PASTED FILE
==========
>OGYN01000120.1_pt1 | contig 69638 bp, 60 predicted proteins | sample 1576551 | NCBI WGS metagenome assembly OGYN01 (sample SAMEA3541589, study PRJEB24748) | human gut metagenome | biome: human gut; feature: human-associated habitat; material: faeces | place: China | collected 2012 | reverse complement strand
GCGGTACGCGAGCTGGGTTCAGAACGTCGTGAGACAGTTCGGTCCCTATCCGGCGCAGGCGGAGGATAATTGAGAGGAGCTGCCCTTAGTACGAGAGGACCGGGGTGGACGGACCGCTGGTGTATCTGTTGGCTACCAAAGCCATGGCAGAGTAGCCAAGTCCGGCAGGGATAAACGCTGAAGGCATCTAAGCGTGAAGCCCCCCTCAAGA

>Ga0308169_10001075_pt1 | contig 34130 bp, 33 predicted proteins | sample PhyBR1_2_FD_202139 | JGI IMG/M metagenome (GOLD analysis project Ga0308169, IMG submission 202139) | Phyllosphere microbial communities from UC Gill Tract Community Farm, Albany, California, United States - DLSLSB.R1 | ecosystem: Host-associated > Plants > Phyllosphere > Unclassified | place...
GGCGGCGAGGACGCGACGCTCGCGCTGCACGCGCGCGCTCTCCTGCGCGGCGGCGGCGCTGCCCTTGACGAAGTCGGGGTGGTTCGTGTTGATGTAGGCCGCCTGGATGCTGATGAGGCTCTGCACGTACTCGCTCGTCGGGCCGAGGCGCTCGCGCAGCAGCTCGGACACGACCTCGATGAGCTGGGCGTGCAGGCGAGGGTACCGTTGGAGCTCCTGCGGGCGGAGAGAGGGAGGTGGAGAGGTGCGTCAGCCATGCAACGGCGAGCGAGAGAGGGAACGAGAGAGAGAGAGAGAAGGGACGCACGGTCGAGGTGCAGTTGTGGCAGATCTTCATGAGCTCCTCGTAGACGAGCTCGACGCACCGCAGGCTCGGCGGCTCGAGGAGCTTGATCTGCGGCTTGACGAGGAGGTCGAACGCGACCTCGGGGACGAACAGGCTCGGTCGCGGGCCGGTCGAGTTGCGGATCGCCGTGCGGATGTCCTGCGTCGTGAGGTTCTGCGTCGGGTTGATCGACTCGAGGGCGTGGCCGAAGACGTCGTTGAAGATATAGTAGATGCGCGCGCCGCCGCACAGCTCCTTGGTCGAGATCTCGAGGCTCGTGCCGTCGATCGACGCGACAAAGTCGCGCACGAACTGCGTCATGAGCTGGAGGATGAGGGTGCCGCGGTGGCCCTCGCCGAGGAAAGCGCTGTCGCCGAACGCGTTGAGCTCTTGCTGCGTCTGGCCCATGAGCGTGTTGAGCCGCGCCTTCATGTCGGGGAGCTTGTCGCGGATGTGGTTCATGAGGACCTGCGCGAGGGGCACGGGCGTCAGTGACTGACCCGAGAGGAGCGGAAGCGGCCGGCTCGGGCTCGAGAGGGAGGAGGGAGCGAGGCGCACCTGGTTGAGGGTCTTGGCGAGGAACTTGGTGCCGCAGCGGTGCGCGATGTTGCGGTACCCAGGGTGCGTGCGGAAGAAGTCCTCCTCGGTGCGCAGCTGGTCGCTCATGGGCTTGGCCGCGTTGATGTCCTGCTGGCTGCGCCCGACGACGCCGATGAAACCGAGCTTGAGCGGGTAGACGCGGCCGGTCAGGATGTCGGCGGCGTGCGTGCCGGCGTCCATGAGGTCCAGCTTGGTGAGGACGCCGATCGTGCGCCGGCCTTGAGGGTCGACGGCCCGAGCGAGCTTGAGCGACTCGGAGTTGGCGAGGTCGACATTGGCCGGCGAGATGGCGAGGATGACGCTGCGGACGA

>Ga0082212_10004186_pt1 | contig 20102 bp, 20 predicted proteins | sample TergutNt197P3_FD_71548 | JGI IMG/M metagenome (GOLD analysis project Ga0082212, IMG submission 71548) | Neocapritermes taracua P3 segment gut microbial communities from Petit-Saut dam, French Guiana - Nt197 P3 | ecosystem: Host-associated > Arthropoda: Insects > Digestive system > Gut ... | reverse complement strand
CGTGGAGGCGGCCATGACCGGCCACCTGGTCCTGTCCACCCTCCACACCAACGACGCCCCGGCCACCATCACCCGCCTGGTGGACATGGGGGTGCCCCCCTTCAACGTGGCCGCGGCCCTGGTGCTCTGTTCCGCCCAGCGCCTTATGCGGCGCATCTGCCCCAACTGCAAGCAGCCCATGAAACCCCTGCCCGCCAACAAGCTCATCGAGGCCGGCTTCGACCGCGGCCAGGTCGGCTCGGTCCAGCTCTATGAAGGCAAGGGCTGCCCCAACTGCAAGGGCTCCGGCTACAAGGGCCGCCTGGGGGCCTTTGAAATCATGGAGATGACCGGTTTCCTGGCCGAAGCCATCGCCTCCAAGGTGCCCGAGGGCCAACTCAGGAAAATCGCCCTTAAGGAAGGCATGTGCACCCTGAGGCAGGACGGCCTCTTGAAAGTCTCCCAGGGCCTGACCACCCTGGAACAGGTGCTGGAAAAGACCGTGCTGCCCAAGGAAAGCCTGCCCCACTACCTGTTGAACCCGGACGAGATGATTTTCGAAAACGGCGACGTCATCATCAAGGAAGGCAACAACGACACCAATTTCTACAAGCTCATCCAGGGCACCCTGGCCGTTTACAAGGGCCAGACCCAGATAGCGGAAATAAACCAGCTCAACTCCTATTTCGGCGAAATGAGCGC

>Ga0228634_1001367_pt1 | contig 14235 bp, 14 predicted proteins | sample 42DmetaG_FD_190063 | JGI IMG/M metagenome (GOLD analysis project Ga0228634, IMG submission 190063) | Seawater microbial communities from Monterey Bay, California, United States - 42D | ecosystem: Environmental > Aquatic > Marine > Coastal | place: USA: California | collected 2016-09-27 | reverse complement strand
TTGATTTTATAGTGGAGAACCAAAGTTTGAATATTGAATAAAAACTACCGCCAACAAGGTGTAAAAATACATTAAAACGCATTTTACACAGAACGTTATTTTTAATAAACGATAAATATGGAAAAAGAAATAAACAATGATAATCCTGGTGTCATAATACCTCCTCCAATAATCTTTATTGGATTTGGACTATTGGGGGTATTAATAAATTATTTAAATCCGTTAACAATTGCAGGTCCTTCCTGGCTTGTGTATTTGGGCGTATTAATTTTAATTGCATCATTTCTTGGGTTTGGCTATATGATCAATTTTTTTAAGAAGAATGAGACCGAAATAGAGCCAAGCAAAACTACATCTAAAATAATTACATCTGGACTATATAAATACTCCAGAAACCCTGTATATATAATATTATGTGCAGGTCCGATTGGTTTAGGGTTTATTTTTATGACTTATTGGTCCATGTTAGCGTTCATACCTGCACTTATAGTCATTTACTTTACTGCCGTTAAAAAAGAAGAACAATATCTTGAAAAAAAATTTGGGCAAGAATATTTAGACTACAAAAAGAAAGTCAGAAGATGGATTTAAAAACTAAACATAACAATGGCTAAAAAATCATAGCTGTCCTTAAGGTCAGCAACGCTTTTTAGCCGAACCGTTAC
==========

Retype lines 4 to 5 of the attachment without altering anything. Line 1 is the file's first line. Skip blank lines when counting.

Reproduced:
GGCGGCGAGGACGCGACGCTCGCGCTGCACGCGCGCGCTCTCCTGCGCGGCGGCGGCGCTGCCCTTGACGAAGTCGGGGTGGTTCGTGTTGATGTAGGCCGCCTGGATGCTGATGAGGCTCTGCACGTACTCGCTCGTCGGGCCGAGGCGCTCGCGCAGCAGCTCGGACACGACCTCGATGAGCTGGGCGTGCAGGCGAGGGTACCGTTGGAGCTCCTGCGGGCGGAGAGAGGGAGGTGGAGAGGTGCGTCAGCCATGCAACGGCGAGCGAGAGAGGGAACGAGAGAGAGAGAGAGAAGGGACGCACGGTCGAGGTGCAGTTGTGGCAGATCTTCATGAGCTCCTCGTAGACGAGCTCGACGCACCGCAGGCTCGGCGGCTCGAGGAGCTTGATCTGCGGCTTGACGAGGAGGTCGAACGCGACCTCGGGGACGAACAGGCTCGGTCGCGGGCCGGTCGAGTTGCGGATCGCCGTGCGGATGTCCTGCGTCGTGAGGTTCTGCGTCGGGTTGATCGACTCGAGGGCGTGGCCGAAGACGTCGTTGAAGATATAGTAGATGCGCGCGCCGCCGCACAGCTCCTTGGTCGAGATCTCGAGGCTCGTGCCGTCGATCGACGCGACAAAGTCGCGCACGAACTGCGTCATGAGCTGGAGGATGAGGGTGCCGCGGTGGCCCTCGCCGAGGAAAGCGCTGTCGCCGAACGCGTTGAGCTCTTGCTGCGTCTGGCCCATGAGCGTGTTGAGCCGCGCCTTCATGTCGGGGAGCTTGTCGCGGATGTGGTTCATGAGGACCTGCGCGAGGGGCACGGGCGTCAGTGACTGACCCGAGAGGAGCGGAAGCGGCCGGCTCGGGCTCGAGAGGGAGGAGGGAGCGAGGCGCACCTGGTTGAGGGTCTTGGCGAGGAACTTGGTGCCGCAGCGGTGCGCGATGTTGCGGTACCCAGGGTGCGTGCGGAAGAAGTCCTCCTCGGTGCGCAGCTGGTCGCTCATGGGCTTGGCCGCGTTGATGTCCTGCTGGCTGCGCCCGACGACGCCGATGAAACCGAGCTTGAGCGGGTAGACGCGGCCGGTCAGGATGTCGGCGGCGTGCGTGCCGGCGTCCATGAGGTCCAGCTTGGTGAGGACGCCGATCGTGCGCCGGCCTTGAGGGTCGACGGCCCGAGCGAGCTTGAGCGACTCGGAGTTGGCGAGGTCGACATTGGCCGGCGAGATGGCGAGGATGACGCTGCGGACGA

>Ga0082212_10004186_pt1 | contig 20102 bp, 20 predicted proteins | sample TergutNt197P3_FD_71548 | JGI IMG/M metagenome (GOLD analysis project Ga0082212, IMG submission 71548) | Neocapritermes taracua P3 segment gut microbial communities from Petit-Saut dam, French Guiana - Nt197 P3 | ecosystem: Host-associated > Arthropoda: Insects > Digestive system > Gut ... | reverse complement strand